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The Art Museums - Rough Frame

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Artist: The Art Museums

Album: Rough Frame

Label: Woodsist

Review date: Apr. 2, 2010

The embrace of amateurism has become ubiquitous because it bridges the gap between fan and band with an everyman vibe that brings with it a transgressive populism. Such simple and/or sloppy music is necessarily countercultural, because it’d presumably never fly with the industry suits. These bands, then, are propelled forward by passion at the minimum and revolutionary ambition at the most. Which makes it exciting, and results in evocative new names like “punk” and “new wave” and “indie rock.”

But eventually it all becomes big business, and amateurism becomes a suspicious affectation. Carpetbaggers lacking talent figure out how to make lemonade and help to collectively drag a scene down towards the lowest common denominator. And honest evaluation of new records is tainted by a nagging feeling that this has gotta be a scam.

This digression isn’t meant to imply that the Art Museums are at the bottom the new lo-fi heap. But Rough Frame is no doubt a middling record in the worst way. The one constant is a psychedelic tinge that clearly marks it as a product of the current San Francisco weird pop elite; Josh Alper of Whysp and Glenn Donaldson of Skygreen Leopards are the main curators here. Beyond that, though, their stylistic pastiche becomes survey of generationally-defining movements in guitar music. Mods, glam rockers, punkers, new wavers, K Records and Kiwi popsters, and nineties ur-indie rockers all get their due, but in mostly superficial fashion.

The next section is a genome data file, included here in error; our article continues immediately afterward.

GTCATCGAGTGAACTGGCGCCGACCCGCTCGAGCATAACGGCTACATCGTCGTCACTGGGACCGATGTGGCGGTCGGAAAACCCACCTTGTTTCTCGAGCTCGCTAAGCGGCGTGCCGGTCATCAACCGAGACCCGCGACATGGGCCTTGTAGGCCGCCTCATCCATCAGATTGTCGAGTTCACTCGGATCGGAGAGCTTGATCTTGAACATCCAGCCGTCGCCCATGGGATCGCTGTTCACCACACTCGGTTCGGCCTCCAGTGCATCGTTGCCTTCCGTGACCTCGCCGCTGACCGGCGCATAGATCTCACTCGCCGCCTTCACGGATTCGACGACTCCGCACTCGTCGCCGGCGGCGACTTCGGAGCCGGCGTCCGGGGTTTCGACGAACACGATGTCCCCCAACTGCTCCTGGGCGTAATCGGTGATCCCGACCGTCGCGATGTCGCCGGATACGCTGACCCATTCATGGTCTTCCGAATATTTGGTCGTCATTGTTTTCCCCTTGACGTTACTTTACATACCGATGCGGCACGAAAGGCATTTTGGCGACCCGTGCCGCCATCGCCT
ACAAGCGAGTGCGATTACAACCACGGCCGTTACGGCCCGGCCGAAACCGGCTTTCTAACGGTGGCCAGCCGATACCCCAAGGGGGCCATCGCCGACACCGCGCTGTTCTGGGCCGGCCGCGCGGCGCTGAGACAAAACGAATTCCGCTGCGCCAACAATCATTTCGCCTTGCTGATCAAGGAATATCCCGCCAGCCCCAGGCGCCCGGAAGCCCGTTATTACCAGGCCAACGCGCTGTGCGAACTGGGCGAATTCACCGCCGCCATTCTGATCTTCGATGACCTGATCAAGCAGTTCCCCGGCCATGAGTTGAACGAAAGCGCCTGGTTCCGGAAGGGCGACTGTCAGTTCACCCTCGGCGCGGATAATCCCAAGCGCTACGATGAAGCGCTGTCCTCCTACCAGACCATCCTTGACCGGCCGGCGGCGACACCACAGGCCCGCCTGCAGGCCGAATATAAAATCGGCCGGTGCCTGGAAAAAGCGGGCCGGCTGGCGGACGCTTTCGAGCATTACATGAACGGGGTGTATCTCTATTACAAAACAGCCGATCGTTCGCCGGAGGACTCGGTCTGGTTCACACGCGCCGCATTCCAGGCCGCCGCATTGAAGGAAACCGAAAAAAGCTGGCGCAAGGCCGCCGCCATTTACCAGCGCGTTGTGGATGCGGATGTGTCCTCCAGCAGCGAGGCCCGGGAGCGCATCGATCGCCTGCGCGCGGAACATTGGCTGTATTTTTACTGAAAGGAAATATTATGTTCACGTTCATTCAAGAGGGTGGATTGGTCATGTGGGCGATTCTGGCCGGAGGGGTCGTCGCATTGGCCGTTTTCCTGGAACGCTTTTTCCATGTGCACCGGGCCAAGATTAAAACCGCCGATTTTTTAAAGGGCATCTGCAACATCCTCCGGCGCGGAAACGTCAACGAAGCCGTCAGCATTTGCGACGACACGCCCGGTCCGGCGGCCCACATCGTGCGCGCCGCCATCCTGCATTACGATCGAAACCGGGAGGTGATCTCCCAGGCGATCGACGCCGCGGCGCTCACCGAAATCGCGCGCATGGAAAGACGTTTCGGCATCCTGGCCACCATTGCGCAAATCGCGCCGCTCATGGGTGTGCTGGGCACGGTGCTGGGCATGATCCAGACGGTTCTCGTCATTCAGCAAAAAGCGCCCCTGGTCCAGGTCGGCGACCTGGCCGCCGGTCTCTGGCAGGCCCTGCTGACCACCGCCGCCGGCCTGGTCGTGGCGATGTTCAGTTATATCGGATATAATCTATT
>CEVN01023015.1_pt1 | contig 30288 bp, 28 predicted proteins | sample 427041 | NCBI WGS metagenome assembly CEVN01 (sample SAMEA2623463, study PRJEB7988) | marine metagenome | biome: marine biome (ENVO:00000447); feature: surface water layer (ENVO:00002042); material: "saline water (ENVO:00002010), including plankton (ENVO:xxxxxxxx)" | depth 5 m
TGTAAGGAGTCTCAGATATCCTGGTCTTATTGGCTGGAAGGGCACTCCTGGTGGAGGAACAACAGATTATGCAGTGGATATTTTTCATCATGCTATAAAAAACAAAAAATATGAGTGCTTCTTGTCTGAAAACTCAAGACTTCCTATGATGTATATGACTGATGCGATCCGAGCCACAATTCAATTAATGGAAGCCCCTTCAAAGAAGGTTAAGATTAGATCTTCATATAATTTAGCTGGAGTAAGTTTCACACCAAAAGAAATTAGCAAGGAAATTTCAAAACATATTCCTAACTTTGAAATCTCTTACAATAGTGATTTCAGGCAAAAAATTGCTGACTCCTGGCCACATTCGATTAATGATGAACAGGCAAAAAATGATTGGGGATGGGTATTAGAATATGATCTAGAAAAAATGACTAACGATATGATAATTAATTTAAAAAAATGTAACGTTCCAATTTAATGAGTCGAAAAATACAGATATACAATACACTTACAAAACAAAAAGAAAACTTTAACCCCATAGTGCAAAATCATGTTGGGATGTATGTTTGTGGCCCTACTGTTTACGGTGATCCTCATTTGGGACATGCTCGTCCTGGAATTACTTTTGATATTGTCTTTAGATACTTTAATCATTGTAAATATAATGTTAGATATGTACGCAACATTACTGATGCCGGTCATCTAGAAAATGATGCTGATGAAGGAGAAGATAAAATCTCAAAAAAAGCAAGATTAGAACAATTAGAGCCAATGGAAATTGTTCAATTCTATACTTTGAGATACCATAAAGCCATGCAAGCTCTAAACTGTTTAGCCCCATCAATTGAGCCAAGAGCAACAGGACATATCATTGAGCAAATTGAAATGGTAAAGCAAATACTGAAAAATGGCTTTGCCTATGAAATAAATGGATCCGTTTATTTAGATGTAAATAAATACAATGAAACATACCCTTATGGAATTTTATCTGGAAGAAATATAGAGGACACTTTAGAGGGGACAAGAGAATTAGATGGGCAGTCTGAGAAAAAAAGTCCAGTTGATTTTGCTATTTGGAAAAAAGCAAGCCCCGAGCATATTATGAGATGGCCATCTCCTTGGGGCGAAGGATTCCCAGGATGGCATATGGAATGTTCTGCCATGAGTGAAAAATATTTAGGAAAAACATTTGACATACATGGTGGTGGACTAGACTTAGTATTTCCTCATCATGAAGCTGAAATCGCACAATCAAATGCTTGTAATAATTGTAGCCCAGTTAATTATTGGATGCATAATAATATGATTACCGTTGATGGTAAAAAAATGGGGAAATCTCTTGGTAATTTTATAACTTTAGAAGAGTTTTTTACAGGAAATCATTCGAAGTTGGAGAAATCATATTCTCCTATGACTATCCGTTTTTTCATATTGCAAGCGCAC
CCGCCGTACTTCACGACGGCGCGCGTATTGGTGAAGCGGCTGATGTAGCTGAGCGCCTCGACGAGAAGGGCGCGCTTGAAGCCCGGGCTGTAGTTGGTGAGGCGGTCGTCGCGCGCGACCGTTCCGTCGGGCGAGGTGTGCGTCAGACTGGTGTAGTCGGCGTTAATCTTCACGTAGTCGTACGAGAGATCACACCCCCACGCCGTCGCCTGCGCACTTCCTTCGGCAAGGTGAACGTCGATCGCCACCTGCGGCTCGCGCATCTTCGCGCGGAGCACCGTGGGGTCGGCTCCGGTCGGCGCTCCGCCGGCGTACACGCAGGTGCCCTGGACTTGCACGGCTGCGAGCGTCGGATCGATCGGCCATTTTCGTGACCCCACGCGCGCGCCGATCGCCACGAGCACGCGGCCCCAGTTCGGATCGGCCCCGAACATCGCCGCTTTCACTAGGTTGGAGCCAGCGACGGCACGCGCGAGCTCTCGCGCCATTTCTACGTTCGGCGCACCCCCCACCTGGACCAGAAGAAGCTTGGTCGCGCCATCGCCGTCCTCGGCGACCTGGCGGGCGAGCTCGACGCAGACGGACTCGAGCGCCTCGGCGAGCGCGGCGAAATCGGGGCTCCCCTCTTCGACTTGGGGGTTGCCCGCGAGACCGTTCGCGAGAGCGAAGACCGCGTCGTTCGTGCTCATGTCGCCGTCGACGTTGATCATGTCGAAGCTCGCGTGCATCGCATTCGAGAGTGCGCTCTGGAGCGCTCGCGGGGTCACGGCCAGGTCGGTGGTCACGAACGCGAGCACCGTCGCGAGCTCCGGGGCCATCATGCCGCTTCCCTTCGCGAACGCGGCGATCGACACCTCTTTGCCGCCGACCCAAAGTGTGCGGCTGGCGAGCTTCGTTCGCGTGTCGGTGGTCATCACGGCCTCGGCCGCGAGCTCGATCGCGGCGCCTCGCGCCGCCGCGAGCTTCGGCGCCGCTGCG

I’m not knocking variety. But the desire for the “eclectic” label has increasingly diluted the meaning of that word. You’d be hard-pressed to even call them jacks-of-all-trades; in this case, non-committal turns these so many songs into non-starters. The Fischer Price synthesizers that start off the album on “We Can’t Handle It” plod along at a purgatorial pace that’s as grating as it is sleep-inducing.

Most of the record takes this steady-as-she-goes mentality, demonstrating proficiency and competency that becomes god awful boring. And yet every once in a while they wake up and let it rip. There’s the Byrds-meets-the Free Design romp of “Sculpture Gardens” which first gets things rolling and is quickly followed by the metropolitan “Paris Cafes,” which goes toe to toe with almost any song off of Bee Thousand. As counterintuitive as it is, it’s only when the band moves closer towards the imitation end of the influence scale that they themselves really start to shine.

As simple as it seems, tempo may be the ultimate differentiator between Rough Frame and labelmates’ Hanoi Janes’ Year of Panic. Both have the same historical antecedents and sonic material at their disposal. But the Hanoi Janes avoid self-consciousness in the service of speed and enthusiasm, creating a freshness and instant gratification that’s the result of such unadulterated amateur music. The Art Museums’ careful cherrypicking, however, necessitates a slower and more deliberate pace, allowing you to scrutinize them much more closely than is necessary for simple pop tunes. So yeah, it’s the thought that counts. But in this case, overthinking starts to count against them.

By Evan Hanlon

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